FOLLOWING a spate of violent attacks in the capital city earlier this week, San Fernando East MP Brian Manning is telling the country to fear no evil.
Manning, who is also Minister in the Ministry of Finance, quoted his late father, Prime Minister Patrick Manning’s use of the Psalms to soothe the nation.
“As my late father would say, ‘Yea, though we walk through the valley of the shadow of death, we shall fear no evil.’
"That would be his advice and that would be my advice to you.”
From the People’s National Movement (PNM) virtual platform streamed live from City Auditorium, San Fernando, on Tuesday night, Manning noted the week of turmoil, not only of the violent nature but of a constitutional nature.
On Thursday, the Electoral College will meet to decide on the fate of President Paula-Mae Weekes. This follows a motion to impeach her brought by Opposition Leader Kamla Persad-Bissessar based on the circumstances surrounding the appointment of a new commissioner of police, and the collapse of the Police Service Commission (PSC).
“This week, there have been attempts at volatility and turmoil, deliberate attempts by those with bad intention to destabilise us.
“Today, my dear friends, I call upon you to fear no evil. This week we have seen clearly the evidence that there are people who want to make our country ungovernable."
He asked, “Can you imagine some mastermind decided to put firecrackers in a card board box in a parking garage near the Attorney General’s office?
“Someone like that is trying to disrupt this country and is unsuitable and unfit for leadership. If they cannot control, they would seek to destroy. That is what they do. For them to win the country must lose.”
Manning said he has a vision for San Fernando to become the economic and cultural capital of TT and for a country where archaic politics of race is not allowed to cause divisiveness.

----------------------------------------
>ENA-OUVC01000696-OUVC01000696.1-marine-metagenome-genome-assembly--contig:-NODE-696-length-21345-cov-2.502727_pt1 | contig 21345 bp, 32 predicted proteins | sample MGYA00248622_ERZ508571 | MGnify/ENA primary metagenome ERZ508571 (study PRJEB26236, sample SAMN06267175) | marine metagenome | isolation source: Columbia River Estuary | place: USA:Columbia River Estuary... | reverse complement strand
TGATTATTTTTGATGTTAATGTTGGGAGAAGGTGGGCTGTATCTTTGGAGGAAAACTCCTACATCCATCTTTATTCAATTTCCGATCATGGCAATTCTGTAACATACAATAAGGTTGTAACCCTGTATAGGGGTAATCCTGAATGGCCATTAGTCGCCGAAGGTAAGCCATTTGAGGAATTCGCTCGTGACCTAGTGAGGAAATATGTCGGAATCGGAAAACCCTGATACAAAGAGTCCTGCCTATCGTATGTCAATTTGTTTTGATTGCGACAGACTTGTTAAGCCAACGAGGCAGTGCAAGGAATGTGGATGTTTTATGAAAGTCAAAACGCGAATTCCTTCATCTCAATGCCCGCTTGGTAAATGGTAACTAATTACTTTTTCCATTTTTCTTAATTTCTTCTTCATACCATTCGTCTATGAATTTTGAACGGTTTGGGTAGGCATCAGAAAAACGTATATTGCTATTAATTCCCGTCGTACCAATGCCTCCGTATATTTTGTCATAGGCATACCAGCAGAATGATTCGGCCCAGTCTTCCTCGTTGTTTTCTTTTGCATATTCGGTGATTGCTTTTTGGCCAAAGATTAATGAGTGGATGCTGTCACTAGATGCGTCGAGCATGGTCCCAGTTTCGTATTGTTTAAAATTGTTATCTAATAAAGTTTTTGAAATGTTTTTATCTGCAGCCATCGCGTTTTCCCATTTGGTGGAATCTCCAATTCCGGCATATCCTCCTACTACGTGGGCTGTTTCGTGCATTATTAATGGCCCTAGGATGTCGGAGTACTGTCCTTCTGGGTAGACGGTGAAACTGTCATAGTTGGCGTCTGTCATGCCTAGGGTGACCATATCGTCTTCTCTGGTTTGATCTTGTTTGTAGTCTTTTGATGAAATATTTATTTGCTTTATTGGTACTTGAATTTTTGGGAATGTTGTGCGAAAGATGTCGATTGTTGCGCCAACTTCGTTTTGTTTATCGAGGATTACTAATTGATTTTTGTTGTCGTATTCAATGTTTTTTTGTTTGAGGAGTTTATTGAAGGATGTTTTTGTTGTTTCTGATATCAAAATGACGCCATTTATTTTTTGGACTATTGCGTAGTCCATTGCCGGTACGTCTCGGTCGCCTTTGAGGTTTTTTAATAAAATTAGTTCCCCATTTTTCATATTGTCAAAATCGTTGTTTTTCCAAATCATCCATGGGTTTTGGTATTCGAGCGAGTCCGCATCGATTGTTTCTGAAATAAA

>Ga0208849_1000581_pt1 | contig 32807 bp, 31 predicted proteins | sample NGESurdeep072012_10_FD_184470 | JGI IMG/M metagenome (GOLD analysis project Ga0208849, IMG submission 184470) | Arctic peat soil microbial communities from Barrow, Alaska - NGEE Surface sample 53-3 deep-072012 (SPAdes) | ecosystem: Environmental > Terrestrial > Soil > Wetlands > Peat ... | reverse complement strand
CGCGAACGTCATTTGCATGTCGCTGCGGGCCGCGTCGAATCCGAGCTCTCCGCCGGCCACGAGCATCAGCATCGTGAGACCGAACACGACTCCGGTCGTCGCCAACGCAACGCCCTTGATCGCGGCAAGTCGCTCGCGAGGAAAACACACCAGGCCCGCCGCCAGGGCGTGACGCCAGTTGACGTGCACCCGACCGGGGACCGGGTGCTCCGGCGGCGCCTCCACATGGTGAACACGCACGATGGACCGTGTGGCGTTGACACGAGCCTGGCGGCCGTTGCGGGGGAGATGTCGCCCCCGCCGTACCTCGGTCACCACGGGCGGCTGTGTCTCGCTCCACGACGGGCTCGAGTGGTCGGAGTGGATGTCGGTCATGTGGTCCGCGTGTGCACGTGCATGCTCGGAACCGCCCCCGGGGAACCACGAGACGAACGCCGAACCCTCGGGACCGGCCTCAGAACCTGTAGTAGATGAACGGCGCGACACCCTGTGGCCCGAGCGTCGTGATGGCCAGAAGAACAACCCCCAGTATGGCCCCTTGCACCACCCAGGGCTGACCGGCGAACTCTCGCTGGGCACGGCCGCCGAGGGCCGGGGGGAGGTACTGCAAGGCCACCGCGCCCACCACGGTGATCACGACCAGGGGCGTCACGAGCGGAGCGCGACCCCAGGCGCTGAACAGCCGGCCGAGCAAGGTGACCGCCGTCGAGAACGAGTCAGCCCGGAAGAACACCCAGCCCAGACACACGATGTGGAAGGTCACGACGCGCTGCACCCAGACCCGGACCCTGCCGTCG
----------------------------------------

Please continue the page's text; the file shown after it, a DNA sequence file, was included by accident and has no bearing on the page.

“I see a place where we stand together on principle, not on colour,” he said, pointing out that his family was representative of every colour under the rainbow.
He said his vision was for a country that stood united, in the face of all adversity.
“We shall not be moved by those who seek to cause chaos in our country.”
Endorsing Manning’s comments, Works and Transport Minister Rohan Sinanan defended himself from racist rants in the past weeks.
“I want to warn TT to be careful,” he said recalling a recent video on social media showing an Opposition MP “encouraging the burning of tyres.”
“What is amazing (is that) it was done in the full view of members of the police service. I am worried about that.”
He recalled how he was chastised for stating the exorbitant cost of damages done to the Moruga roadway by fires lit on its surfaces, while advancing charges be laid against those culpable.
“I got a lot of stick for that because they say because it is people from Barrackpore. I had people sending me text messages, how I could do my people that.
“I find that was unfortunate,” he said, pointing out that similar sentiments were expressed when in St Joseph, in the East/West Corridor, dirt was stolen from the river bank and in a separate incident, three pumps which cost the Ministry $250,000 to repair occurred, were burnt.
“So why it is, if I make a statement on people damaging the Government Road in Barrackpore, it turns into a racist statement?” he asked.
“That should not be. Let us be careful of the people we are listening to, because TT, the world is going through a crisis.
“Everybody is a little bit on edge and, as MP’s, as legislators, we have to be much more responsible in our actions.”